Alves humbled by history-making season

Highlights

  • Silvano Alves became the first rider to win back-to-back world titles in PBR history.
  • Alves edged out Guilherme Marchi by 659.75 points.
  • L.J. Jenkins, Valdiron de Oliveira and Austin Meier rounded out the Top 5 riders in the world standings.
  • Alves is only fourth rider to win the world title more than once. He joins Chris Shivers and Justin McBride as two-time World Champions, while Adriano Moraes is the only three-time World Champion in PBR history.

In This Article

FORT WORTH, Texas - He's been described as stoic and classy. Others call him boring and mundane.

Whatever you think of him, the record books now indicate Silvano Alves is the first rider in PBR history to win back-to-back world titles and only the fourth rider - following Adriano Moraes (3), Chris Shivers (2) and Justin McBride (2) - to win the world title more than once.

Alves also set the mark for surpassing $3 million in career earnings quicker than anyone else. He did so in 28 months.

"I'm still getting ahold of that," said a humbled Alves, who spoke with the help of his translator, Tab Barker.

"No one's ever done this before and I didn't think I could ever do it. From when I was little I never would have dreamed I could do this."

Regardless of whatever adjectives are used to describe the 24-year-old, his popularity is at an all-time high as well - evident by the fact that alternate plans had to be made in order to escort the reigning the two-time World Champion from the shark cage to the media room.

Customarily, the Champion steps down from the cage into Arena A with a pair of security personnel and is quickly escorted through the throng of onlookers to an alleyway leading to the back bullpen. However, with upwards of a thousand fans still on the arena dirt chanting his name, he was instead taken through the front-of-house production area and then led through a series of back hallways and up an elevator to the media area.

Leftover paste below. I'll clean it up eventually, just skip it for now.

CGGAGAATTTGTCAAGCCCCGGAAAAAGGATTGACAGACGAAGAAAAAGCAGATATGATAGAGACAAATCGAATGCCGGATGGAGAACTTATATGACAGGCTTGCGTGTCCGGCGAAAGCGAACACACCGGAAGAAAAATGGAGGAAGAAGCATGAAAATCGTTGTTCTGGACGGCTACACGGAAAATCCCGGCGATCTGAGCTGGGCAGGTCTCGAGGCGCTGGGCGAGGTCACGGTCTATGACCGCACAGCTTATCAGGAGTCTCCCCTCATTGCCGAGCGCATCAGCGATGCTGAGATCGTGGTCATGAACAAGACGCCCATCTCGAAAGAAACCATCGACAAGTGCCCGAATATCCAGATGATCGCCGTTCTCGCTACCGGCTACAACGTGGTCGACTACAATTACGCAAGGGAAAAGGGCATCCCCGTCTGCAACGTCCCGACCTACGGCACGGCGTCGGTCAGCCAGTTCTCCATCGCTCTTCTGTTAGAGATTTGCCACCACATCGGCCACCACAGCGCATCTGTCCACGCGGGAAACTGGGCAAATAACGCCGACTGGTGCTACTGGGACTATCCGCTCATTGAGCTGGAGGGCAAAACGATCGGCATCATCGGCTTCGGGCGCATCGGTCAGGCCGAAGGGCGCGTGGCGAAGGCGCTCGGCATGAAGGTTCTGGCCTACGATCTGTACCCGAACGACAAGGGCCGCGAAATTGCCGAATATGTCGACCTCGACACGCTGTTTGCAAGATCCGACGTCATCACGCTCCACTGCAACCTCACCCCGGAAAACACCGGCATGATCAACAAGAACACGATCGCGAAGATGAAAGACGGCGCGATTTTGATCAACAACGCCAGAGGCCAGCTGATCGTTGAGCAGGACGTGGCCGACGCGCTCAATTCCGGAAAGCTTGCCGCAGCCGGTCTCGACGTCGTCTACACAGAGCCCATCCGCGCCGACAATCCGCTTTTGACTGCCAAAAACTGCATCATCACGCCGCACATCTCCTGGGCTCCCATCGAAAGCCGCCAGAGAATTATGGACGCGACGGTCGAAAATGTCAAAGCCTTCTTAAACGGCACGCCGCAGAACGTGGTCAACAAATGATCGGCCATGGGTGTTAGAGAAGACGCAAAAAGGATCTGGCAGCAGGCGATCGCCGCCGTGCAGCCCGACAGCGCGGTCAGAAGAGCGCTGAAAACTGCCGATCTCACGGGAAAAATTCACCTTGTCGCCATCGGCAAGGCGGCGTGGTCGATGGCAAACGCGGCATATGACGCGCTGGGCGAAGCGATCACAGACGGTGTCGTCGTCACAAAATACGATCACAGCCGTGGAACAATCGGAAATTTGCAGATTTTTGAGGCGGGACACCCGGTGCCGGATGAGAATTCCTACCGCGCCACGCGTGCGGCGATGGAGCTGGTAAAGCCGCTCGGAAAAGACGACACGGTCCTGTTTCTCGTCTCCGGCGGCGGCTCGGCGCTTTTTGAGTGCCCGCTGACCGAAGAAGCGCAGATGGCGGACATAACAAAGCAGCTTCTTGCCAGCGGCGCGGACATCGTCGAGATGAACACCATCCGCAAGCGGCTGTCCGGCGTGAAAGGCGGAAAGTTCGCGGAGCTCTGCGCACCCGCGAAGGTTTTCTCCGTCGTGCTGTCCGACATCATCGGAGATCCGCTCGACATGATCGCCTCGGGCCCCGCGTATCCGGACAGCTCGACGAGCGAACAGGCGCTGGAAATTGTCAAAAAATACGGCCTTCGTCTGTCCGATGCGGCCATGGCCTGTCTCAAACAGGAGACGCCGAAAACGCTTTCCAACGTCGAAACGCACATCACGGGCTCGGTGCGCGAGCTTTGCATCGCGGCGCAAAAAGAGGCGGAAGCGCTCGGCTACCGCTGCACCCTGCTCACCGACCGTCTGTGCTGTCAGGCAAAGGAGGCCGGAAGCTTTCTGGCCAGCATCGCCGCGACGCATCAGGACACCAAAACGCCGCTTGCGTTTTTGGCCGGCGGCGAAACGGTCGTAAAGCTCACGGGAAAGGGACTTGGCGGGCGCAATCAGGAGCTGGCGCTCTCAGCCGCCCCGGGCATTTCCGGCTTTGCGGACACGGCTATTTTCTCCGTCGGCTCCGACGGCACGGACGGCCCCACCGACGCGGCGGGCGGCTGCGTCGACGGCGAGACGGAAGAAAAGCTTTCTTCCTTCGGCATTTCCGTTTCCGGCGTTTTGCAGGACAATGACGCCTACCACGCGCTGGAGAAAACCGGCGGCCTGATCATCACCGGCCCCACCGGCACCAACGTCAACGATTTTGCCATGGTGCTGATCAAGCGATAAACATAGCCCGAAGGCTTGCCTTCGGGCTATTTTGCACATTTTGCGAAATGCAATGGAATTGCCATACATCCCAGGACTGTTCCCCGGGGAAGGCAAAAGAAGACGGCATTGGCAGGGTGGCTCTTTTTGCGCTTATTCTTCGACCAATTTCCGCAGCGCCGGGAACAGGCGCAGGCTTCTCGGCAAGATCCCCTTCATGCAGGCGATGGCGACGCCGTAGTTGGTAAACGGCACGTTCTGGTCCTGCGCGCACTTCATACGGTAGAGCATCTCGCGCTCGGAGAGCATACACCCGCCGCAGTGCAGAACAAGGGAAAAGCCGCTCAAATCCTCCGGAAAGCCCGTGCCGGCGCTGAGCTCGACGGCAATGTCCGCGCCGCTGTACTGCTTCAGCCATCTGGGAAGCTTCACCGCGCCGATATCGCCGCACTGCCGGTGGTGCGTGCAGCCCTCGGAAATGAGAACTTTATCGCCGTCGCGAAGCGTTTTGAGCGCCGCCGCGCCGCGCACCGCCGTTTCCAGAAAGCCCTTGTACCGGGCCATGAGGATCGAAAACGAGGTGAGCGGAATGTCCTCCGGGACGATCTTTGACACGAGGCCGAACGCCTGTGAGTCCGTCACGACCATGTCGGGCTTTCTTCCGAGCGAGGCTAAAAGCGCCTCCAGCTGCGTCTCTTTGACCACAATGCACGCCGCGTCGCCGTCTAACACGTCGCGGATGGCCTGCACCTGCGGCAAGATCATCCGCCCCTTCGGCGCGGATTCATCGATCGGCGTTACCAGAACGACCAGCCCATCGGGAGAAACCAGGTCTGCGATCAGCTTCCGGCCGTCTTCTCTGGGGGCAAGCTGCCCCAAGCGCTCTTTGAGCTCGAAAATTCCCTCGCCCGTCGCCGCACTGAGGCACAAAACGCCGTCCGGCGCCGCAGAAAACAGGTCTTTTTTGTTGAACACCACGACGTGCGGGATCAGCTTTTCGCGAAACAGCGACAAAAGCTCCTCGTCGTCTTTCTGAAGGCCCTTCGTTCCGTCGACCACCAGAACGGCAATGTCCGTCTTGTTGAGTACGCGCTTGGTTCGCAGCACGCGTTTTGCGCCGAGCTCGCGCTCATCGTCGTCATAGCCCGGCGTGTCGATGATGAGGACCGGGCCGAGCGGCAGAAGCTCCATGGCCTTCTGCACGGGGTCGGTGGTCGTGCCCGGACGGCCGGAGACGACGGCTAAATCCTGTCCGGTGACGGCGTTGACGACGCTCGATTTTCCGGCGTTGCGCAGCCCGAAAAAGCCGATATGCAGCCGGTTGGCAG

Alves and World Finals event winner Robson Palermo then addressed the press, which was largely made up of various media members that had traveled to the Finals from Brazil.

"All these people are coming to root for the country and not necessarily the guy," said Alves, as he made his way from the arena to the media room at the Thomas & Mack Center Sunday afternoon in Las Vegas.

He said after falling off his first bull, he was happy to ride the next four to get into the championship round.

Alves also admitted that he kept a close eye on the Top 10 in the world standings and knew after Round 1 his title was at risk. All five of the Top 5 contenders advanced to the final round of the season.

He wound up beating Guilherme Marchi by 659.75 points.

"I knew I needed to ride (in Round 5) because everything was at play and I might lose if I didn't," said Silvano Alves.

"I knew I needed to ride (in Round 5) because everything was at play and I might lose if I didn't," he said. "It was emotional to stay on that bull."

He later explained that this year's World Finals were different than 2011, "because I got to the Finals and it was really close - 500 points is nothing. It's one bull, so I knew I needed to ride well."

Alves, who all season was less concerned with his scores than he was with making the whistle, wasn't without his detractors.

In 2012, he still rode nine more bulls than anyone else, but ranked last in average scores among all riders with at least 15 qualified rides. He was less than 1 percent below Valdiron de Oliveira from having the highest riding percentage, but was nearly 10 percent below his average from a year ago.

His total of 12,201.25 points is 3,500 points less than 2011, in spite of making three attempts.

However, his $1.4 million in earnings this year is right on par with what he made in 2011.

As for those who doubted his ability to win back-to-back titles, Alves simply said, "Everybody has their detractors and their fans.

"Every fan can root for whoever they want."

Follow Keith Ryan Cartwright on Twitter @PBR_KRC.

© 2014 PBR Inc. All rights reserved.

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